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I have an assignment that requires me to pick an item and use it to create my own price level index, similar to Big-Mac index.

In March 2021, the price of 0.5 litre Coca-Cola in France was 0.97 Euro and in the United States was 2.75 USD. Therefore, the “Coca-Cola exchange rate” was 2.84 USD per Euro. (Source: https://www.globalproductprices.com/France/coca_cola_price/)

However, in 2018 the price of Big-Mac in France was 4.2 Euro. Meanwhile, in the United States it costs only 5.65 dollars. This ratio is 1.35 USD per Euro, approximately half of the one derived from price of Coca-Cola. (Source: https://data.nasdaq.com/data/ECONOMIST/BIGMAC_FRA-big-mac-index-france, https://data.nasdaq.com/data/ECONOMIST/BIGMAC_USA-big-mac-index-united-states)

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    $\begingroup$ I find the example of Coca Cola interesting, but you have to remember that Coke is mainly bought in supermarkets, which set the price themselves. This is different from the Big Mac sold directly in a McDonald's. I would consequently think about an example where a product is sold directly by a branch of the company in question. An example of this could be a typical footlong tuna sandwich from Subway. $\endgroup$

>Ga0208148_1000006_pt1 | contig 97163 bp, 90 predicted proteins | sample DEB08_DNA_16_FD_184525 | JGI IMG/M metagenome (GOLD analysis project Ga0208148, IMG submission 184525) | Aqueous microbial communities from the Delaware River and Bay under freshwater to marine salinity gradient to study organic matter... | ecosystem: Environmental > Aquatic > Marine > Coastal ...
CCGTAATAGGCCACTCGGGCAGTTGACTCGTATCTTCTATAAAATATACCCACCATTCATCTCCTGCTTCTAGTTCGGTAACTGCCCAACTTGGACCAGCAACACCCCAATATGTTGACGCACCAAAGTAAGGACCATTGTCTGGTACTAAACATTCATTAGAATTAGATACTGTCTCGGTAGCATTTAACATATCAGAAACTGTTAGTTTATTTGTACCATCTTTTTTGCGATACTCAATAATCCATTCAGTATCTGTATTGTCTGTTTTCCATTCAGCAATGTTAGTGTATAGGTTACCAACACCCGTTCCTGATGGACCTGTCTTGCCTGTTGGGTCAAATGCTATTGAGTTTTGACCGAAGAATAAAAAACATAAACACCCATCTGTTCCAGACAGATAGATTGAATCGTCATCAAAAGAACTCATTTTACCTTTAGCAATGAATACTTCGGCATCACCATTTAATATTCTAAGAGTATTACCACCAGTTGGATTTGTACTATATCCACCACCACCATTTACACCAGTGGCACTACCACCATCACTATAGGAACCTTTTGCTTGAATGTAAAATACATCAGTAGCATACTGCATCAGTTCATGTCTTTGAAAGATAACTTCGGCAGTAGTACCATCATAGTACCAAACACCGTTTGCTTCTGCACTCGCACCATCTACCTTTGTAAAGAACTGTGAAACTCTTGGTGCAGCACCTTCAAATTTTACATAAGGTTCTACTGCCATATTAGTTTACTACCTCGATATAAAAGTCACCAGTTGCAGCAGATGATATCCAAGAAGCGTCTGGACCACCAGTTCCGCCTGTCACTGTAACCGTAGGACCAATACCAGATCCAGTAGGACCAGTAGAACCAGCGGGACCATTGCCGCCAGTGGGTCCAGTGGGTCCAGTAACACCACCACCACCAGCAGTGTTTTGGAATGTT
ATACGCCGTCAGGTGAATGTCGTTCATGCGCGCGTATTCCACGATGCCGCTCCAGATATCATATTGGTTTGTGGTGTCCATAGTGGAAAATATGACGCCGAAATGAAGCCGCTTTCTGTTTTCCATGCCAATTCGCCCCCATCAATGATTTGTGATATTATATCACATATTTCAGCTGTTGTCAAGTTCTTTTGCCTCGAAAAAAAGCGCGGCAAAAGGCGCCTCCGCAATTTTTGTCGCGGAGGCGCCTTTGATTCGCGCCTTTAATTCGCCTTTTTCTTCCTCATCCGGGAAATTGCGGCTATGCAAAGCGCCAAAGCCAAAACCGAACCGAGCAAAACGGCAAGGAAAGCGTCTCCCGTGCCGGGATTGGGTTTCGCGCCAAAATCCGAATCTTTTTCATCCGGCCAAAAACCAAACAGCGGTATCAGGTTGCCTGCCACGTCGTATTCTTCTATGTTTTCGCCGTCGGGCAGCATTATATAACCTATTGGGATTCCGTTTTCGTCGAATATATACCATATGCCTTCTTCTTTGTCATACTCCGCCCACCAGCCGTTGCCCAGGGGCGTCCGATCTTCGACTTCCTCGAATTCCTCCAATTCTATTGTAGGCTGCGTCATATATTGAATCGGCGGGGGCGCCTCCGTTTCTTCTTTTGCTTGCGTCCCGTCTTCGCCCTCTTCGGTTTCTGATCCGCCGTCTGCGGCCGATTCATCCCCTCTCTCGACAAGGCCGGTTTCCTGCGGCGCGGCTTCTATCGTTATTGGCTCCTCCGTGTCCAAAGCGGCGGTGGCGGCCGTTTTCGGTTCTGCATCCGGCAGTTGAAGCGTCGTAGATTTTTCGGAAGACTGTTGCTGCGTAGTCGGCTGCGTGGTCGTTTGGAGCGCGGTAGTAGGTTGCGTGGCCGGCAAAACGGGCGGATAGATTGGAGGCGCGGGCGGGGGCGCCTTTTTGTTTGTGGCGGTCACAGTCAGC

– chopschoc
    Nov 3 at 8:29
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This could be for several reasons:

  1. this can be because coca-cola is tradable good whereas Big Mac is non-tradable. You would expect the law of one price to hold better for tradables than non-tradables. Even though the prices/wages in tradable sector affect those in non-tradable (e.g. Balassa-Samuelson effect), there is no good reason to assume the law of one price actually holds for non-tradables.

  2. Limitation of Big Mac or Coca-Cola etc indexes are that they also capture effect of local taxes, import duties, competition etc.

    As far as data show the taxation in the US and France are not exactly same (e.g. see OECD and USCIB).

    As pointed in the comments there are likely differences between level of coopetition in US vs Fr retail, and fastfood.

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  • $\begingroup$ Regarding (1), the opposite seems to be true: the Big Mac exchange rate is close to the actual market rate, while the CocaCola rate is much different. So I suspect (2) is the reason. $\endgroup$
    – Daniel
    Nov 7 at 14:46

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